The Department of Justice has asked the District Court in Montana to hold Toby McAdam, the owner of dietary  supplement businesses, in criminal contempt and to imprison and fine him for continuing to sell and advertise products contrary to a 2010 consent order.

In 2010, the government alleged that his supplement products were in fact unapproved drugs used to treat diseases such as cancer, asthma and arthritis. McAdam agreed to a consent order in which he was enjoined from, among other things, selling any dietary supplement until he received approval from the Food and Drug Administration (FDA). He also agreed not to make improper health claims on product labels. The order also required McAdam to retain an independent labeling expert to confirm that the labels complied with law.

The government alleged that McAdam violated the consent order by continuing to advertise and sell products that were intended to affect the structure and function of the human body and to cure, prevent or treat diseases. In 2013, the Court held McAdam in civil contempt for violating the 2010 consent order. McAdam was ordered to stop making and selling any drug or dietary supplement product, shut down his website and Facebook page and remove all products from Amazon.com. Earlier this year, the U.S. Court of Appeals affirmed the contempt order.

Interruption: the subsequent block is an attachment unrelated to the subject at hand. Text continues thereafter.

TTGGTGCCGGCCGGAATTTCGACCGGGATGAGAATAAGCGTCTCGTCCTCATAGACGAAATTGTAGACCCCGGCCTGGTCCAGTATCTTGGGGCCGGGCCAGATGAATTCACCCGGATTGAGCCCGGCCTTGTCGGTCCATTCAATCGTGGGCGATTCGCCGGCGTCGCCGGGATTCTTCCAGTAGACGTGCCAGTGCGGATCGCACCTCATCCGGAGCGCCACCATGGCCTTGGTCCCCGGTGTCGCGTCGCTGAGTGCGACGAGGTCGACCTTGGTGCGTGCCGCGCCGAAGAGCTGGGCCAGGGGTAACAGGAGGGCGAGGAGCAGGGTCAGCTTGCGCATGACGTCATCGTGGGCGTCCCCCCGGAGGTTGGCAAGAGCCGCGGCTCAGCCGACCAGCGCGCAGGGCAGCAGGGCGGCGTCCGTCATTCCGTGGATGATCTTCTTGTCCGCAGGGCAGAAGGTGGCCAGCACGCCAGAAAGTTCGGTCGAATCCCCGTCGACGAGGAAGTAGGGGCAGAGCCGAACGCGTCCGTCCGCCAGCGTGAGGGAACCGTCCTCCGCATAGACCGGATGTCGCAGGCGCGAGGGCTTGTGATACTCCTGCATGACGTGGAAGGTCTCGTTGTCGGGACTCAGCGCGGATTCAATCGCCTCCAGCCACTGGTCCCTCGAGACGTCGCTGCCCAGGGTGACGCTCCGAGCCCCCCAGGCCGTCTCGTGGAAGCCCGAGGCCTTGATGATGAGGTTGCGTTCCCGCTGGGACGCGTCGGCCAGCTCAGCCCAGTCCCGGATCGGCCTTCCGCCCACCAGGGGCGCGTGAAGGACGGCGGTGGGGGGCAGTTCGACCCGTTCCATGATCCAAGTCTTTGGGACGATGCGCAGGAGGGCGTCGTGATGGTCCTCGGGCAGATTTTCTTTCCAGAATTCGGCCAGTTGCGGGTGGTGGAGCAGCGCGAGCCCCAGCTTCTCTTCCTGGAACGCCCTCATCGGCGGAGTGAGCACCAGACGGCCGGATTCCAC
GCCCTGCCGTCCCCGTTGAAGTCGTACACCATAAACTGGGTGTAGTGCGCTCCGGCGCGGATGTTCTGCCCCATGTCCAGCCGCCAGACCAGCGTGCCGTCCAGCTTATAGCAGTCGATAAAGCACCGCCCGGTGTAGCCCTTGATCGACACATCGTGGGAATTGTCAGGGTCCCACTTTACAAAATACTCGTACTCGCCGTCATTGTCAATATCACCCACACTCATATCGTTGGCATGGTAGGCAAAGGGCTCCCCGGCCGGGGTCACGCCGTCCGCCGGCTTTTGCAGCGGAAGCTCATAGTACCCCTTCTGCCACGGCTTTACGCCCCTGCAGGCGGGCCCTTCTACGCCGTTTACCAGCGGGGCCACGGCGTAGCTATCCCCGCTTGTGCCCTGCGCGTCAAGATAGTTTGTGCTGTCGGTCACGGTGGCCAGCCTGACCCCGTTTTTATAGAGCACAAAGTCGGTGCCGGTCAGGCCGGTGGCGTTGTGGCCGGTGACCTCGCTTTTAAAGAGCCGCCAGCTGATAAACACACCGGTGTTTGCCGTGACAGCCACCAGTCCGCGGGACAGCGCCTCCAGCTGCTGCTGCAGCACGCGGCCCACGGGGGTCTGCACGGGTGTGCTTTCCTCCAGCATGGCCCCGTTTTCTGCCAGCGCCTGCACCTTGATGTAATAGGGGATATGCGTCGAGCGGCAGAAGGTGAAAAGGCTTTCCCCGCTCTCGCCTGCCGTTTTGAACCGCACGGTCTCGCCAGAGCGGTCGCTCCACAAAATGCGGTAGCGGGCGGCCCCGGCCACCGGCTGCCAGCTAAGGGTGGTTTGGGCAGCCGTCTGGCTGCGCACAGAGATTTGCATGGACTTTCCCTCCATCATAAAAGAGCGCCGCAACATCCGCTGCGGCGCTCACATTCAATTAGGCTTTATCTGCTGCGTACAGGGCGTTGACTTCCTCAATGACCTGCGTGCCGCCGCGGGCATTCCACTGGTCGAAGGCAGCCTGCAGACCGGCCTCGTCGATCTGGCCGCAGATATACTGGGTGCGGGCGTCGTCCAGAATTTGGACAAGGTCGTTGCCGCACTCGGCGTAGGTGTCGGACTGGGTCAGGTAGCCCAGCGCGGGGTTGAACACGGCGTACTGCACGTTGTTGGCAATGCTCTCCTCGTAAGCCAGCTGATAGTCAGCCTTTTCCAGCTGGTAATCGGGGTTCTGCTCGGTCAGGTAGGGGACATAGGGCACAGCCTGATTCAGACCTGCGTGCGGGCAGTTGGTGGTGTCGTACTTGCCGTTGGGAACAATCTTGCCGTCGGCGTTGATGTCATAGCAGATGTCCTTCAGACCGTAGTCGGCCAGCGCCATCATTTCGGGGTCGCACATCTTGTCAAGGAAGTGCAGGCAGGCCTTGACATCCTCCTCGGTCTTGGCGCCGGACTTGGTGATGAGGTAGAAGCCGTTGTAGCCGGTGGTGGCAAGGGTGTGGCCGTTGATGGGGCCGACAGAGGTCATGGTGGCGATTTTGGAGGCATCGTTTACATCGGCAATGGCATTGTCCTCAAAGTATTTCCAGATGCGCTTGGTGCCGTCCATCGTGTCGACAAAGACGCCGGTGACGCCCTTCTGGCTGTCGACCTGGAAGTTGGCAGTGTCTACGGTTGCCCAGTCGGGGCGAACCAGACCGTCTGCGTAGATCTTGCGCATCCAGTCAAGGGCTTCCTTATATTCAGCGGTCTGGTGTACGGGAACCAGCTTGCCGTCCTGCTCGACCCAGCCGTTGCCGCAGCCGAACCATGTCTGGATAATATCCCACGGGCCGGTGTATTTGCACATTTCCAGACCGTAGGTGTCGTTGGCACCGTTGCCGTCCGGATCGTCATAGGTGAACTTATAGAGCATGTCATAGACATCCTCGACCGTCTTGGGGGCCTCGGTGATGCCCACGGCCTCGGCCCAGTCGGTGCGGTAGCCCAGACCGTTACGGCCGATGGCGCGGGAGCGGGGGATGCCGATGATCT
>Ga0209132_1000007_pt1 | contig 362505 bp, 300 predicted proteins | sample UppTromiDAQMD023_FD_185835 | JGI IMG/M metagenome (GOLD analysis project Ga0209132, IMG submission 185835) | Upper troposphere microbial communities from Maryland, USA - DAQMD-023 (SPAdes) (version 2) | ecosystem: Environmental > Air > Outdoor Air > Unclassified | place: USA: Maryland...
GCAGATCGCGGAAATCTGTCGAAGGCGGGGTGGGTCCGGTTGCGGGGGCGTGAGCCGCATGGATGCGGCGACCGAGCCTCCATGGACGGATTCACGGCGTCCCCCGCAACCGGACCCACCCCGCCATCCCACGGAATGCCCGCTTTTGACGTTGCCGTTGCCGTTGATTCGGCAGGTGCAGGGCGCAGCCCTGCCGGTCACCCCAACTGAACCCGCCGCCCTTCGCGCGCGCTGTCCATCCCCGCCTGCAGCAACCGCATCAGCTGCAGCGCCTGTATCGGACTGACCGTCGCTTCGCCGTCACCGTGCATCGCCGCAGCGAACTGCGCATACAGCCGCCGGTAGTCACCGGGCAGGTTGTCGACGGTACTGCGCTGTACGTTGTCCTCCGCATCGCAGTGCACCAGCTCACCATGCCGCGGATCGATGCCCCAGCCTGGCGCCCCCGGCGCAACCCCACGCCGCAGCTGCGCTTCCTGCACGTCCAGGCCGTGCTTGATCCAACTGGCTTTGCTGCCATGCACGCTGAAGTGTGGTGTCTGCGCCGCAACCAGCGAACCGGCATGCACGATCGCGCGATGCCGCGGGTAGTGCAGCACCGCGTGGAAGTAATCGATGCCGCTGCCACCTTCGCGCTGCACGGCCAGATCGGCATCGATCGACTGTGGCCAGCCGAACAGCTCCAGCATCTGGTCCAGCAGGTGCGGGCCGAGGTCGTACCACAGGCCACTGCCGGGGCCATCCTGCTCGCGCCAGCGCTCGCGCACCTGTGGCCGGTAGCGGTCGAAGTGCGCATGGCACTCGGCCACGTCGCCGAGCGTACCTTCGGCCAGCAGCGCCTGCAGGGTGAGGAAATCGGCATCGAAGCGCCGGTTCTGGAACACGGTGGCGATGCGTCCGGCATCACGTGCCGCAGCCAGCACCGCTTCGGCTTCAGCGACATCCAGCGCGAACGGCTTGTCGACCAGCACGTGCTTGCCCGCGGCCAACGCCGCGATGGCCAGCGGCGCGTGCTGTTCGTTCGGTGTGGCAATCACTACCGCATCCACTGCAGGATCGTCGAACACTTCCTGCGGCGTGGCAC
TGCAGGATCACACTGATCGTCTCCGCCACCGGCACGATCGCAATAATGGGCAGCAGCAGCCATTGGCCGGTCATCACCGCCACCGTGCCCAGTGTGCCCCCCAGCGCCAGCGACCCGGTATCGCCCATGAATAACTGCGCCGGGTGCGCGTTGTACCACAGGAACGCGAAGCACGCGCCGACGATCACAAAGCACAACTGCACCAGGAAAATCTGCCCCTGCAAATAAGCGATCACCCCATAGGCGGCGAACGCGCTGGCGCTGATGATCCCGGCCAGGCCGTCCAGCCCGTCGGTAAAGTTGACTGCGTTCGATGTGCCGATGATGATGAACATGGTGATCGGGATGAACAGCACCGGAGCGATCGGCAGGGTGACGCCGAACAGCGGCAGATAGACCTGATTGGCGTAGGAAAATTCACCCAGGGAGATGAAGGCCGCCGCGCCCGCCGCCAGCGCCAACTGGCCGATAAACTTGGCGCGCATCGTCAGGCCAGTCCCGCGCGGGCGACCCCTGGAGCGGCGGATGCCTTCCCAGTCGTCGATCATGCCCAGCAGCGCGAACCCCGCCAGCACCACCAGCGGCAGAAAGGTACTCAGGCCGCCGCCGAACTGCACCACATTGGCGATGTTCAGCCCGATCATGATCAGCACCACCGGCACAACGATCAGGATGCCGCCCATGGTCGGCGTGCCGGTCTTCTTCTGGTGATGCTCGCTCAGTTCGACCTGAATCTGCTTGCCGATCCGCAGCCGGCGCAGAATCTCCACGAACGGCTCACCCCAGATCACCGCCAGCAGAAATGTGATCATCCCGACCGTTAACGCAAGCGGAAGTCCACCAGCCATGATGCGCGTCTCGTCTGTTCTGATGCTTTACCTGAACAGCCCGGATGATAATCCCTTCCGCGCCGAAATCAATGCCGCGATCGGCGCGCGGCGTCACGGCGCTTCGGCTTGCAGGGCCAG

The government now asserts that McAdam has continued to violate the orders by selling supplements and drugs and failing to close down his business and online sites. McAdam allegedly sold dietary supplements (Lugol's Iodine and Bloodroot Immune Support Capsules) to undercover FDA employees through Amazon.com. The government wants the Court to hold McAdam in criminal contempt and to punish him with prison time and a fine.

In a press release, the Principal Deputy Assistant Attorney General said the Justice Department "will aggressively pursue those who violate court orders imposed to protect public health and prevent false product claims."